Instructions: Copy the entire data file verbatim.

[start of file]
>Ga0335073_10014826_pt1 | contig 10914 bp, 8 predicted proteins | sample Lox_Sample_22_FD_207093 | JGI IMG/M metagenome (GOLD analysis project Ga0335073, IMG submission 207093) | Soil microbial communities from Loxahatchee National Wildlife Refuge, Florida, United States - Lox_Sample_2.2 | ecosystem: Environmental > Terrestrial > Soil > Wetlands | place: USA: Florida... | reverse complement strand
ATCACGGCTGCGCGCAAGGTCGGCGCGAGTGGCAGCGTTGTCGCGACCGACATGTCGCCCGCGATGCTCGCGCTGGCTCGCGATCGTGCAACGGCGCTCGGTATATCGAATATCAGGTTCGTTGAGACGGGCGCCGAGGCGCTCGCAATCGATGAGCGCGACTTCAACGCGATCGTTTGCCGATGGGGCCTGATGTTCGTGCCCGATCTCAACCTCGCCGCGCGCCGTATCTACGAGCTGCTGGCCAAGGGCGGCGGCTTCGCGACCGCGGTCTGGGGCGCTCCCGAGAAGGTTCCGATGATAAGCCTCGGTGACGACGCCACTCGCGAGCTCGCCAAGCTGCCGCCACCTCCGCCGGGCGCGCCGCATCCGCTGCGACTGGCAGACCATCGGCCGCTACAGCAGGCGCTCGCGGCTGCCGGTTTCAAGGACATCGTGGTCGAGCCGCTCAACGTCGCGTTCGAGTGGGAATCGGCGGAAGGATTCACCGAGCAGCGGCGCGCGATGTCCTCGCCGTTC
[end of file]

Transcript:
>Ga0335073_10014826_pt1 | contig 10914 bp, 8 predicted proteins | sample Lox_Sample_22_FD_207093 | JGI IMG/M metagenome (GOLD analysis project Ga0335073, IMG submission 207093) | Soil microbial communities from Loxahatchee National Wildlife Refuge, Florida, United States - Lox_Sample_2.2 | ecosystem: Environmental > Terrestrial > Soil > Wetlands | place: USA: Florida... | reverse complement strand
ATCACGGCTGCGCGCAAGGTCGGCGCGAGTGGCAGCGTTGTCGCGACCGACATGTCGCCCGCGATGCTCGCGCTGGCTCGCGATCGTGCAACGGCGCTCGGTATATCGAATATCAGGTTCGTTGAGACGGGCGCCGAGGCGCTCGCAATCGATGAGCGCGACTTCAACGCGATCGTTTGCCGATGGGGCCTGATGTTCGTGCCCGATCTCAACCTCGCCGCGCGCCGTATCTACGAGCTGCTGGCCAAGGGCGGCGGCTTCGCGACCGCGGTCTGGGGCGCTCCCGAGAAGGTTCCGATGATAAGCCTCGGTGACGACGCCACTCGCGAGCTCGCCAAGCTGCCGCCACCTCCGCCGGGCGCGCCGCATCCGCTGCGACTGGCAGACCATCGGCCGCTACAGCAGGCGCTCGCGGCTGCCGGTTTCAAGGACATCGTGGTCGAGCCGCTCAACGTCGCGTTCGAGTGGGAATCGGCGGAAGGATTCACCGAGCAGCGGCGCGCGATGTCCTCGCCGTTC